Expert Author Gordon A Parkes
Many people will install a shower or wet room in their home, perhaps to compliment a larger family bathroom.
However, installing a wet room is not a project that should be taken lightly. There is a lot to consider when choosing the design, accessories and - perhaps most importantly - the heating system for the room.
This article compares various heating options to create a comfortable and practical shower room.
Underfloor Heating
Underfloor heating is perhaps the most convenient heating method. After all, you won't need to find space to install a radiator or a convection heater.
This is a serious consideration, especially when space is at a premium. With a small shower or wet room, you don't want to give up space to a large heater, so underfloor heating seems like the ideal solution.
While you may have concerns about using electric heating in a wet room, underfloor heating cables are perfectly safe for this, as long as they are installed correctly.
Underfloor heating also provides fast, comfortable heating and means you can use floor space for other things.
Heated towel rails
If you have a particularly small shower room, a heated towel rail may generate all the heat you will need.
This has the obvious other advantage of drying damp towels, and keeping fresh towels pleasantly warm and ready to use.
However, the towel rail may not generate enough heat to warm anything bigger than a small room. Also, towels will obviously block some of the heating, stopping it from heating the rest of the room.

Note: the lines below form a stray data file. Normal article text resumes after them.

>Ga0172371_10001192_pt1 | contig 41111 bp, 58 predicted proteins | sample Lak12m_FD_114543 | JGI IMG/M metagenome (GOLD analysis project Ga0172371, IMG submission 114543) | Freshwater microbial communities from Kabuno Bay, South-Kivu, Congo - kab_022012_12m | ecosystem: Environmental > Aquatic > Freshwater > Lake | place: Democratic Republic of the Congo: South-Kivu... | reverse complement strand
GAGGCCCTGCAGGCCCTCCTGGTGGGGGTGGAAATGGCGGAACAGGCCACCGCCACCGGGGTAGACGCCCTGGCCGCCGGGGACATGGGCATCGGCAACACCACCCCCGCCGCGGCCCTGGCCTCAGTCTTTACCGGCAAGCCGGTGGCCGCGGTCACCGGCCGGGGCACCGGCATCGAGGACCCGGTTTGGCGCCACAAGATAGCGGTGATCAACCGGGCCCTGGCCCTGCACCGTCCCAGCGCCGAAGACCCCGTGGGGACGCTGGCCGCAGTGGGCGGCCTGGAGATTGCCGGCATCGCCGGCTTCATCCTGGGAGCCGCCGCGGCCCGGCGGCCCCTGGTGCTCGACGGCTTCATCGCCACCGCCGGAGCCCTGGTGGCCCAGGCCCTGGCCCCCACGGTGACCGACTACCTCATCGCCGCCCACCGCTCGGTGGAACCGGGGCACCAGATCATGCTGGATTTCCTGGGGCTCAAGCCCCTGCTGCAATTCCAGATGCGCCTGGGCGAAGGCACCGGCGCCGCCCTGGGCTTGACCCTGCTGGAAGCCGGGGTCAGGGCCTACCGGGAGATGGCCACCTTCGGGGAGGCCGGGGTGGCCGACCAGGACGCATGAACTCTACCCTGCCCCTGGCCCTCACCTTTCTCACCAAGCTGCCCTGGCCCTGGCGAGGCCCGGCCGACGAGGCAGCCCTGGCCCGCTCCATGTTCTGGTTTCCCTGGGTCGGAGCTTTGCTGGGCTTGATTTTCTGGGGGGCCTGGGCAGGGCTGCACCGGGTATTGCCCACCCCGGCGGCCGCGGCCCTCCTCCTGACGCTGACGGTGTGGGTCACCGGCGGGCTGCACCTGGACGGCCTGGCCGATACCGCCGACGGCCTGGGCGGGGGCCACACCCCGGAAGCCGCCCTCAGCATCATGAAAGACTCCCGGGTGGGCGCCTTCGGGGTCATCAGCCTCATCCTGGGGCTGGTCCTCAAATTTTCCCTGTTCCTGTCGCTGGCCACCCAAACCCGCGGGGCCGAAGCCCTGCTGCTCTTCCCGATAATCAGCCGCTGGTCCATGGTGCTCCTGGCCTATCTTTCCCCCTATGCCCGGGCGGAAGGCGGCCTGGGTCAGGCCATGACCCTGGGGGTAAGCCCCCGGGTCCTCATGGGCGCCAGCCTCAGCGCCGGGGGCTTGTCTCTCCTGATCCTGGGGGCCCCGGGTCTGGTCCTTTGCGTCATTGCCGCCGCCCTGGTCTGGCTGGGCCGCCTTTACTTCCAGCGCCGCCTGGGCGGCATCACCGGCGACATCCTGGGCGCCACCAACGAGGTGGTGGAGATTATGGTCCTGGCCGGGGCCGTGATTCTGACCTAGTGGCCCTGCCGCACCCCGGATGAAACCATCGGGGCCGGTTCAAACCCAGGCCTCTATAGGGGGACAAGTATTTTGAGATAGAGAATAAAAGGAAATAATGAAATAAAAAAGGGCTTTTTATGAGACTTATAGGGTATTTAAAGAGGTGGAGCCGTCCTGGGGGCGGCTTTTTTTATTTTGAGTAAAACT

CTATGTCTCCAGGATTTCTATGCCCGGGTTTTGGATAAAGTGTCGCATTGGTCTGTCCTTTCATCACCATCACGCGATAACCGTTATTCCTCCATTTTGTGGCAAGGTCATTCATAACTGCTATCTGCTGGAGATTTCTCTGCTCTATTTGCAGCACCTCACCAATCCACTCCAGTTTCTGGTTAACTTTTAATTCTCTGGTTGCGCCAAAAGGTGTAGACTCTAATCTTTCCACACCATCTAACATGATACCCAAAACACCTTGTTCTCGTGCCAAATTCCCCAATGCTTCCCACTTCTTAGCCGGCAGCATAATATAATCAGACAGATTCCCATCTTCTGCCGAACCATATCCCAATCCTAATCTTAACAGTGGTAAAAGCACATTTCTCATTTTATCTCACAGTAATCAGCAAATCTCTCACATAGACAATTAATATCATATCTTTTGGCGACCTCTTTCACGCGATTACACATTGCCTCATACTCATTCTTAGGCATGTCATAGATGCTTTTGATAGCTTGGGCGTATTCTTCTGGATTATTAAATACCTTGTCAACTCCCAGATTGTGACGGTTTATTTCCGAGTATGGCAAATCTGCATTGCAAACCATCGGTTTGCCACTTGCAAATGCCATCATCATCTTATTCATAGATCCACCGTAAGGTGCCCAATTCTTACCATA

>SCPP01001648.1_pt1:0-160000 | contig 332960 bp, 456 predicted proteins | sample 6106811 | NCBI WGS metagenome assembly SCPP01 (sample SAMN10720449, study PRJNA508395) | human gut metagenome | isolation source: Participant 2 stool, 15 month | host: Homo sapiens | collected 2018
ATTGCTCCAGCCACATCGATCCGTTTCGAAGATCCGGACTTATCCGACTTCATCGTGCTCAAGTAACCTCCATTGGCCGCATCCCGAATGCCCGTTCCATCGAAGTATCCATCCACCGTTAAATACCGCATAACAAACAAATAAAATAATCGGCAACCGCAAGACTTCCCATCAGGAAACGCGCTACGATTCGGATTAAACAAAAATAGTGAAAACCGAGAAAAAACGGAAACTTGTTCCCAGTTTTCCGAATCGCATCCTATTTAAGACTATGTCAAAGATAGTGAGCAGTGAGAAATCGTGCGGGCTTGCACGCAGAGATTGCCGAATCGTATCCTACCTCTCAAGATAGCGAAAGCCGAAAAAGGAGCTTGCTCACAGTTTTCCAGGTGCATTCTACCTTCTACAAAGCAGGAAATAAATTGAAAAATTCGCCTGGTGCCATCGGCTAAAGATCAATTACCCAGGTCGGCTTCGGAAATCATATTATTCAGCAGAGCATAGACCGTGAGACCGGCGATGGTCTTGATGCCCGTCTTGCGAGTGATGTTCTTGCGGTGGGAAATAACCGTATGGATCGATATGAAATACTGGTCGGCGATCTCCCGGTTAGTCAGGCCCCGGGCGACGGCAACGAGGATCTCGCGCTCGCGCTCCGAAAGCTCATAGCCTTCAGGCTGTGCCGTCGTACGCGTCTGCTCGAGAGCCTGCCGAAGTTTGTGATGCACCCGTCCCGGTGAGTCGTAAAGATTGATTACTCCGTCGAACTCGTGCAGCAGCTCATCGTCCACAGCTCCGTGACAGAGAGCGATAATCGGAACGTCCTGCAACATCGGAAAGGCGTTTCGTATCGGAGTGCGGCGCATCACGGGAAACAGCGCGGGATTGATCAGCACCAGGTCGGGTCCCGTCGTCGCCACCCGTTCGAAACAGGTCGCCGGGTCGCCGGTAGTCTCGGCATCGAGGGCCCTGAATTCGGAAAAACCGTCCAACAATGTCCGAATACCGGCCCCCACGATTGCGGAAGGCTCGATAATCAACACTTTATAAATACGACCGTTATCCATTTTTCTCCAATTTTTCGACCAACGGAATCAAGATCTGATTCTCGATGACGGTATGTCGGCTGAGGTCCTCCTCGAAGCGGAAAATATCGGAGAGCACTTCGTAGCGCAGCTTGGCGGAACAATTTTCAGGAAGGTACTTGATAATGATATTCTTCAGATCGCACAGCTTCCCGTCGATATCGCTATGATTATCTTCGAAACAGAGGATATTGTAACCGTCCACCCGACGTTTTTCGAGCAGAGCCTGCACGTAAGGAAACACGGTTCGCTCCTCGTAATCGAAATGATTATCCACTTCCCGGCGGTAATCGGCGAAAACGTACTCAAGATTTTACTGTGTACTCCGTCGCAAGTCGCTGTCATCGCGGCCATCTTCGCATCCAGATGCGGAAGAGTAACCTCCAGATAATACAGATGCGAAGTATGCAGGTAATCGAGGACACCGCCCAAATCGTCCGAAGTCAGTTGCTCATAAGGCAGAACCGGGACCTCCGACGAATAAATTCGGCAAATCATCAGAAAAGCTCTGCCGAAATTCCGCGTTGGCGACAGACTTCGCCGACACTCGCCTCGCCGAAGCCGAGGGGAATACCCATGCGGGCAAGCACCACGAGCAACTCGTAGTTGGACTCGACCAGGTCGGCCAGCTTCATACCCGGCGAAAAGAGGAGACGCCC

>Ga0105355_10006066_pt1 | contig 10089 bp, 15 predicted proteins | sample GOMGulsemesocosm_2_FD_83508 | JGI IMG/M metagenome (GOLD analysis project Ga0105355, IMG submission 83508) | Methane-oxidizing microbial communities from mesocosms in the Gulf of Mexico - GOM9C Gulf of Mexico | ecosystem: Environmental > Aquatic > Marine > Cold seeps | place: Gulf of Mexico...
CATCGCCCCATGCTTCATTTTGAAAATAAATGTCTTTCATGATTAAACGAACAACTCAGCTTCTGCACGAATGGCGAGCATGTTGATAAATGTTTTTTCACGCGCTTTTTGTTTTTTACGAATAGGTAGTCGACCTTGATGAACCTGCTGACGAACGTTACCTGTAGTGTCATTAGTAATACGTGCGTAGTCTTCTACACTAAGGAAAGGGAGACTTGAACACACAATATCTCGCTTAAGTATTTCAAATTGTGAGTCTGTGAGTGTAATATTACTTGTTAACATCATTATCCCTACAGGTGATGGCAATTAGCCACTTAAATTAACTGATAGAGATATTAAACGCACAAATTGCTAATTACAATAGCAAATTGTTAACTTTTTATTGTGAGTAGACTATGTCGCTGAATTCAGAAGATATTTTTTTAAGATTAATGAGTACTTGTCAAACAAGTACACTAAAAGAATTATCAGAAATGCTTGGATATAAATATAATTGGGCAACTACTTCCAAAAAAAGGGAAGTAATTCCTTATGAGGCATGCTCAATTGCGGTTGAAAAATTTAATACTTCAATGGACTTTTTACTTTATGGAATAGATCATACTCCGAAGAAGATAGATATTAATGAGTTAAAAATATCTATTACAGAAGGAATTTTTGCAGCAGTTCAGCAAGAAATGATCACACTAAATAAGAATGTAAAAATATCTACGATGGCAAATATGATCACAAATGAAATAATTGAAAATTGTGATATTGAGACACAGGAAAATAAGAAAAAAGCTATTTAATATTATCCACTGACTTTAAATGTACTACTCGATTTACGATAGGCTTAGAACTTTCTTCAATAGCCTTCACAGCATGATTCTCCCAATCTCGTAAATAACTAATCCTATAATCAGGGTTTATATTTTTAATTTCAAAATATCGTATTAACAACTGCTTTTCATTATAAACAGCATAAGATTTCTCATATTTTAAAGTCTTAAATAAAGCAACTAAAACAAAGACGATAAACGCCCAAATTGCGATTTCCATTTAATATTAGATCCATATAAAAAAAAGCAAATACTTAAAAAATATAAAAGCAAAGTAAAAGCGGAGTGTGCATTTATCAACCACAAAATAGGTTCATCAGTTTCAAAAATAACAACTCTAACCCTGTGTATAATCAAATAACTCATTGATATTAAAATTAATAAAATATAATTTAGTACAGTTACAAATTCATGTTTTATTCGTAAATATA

A conventional radiator
If you already have conventional gas or electric central heating, you may want to extend this into the shower room.
This may be the easiest heating option, as it would mean the shower room heating would operate in the same way to the rest of the house.
However, it does mean you would have to find space for a radiator, which could have an effect on your design options.
This would have a particular impact in a small shower or wet room, when you will have only limited storage space.
Fan or convection heater
Your other option is an external heater, such as a fan or convection heater. This is very portable, meaning you can put it in the room only when you are using it.
However, you would have to find a power source to plug the heater in. Also, just like a radiator, this type of heater takes up space which could be used for storage.
While a shower or wet room may not require a powerful heater, as it is generally a very small room, it makes sense to think about heating when planning the room.
After all the type of heating used can have an effect on the design of the room and the amount of storage available.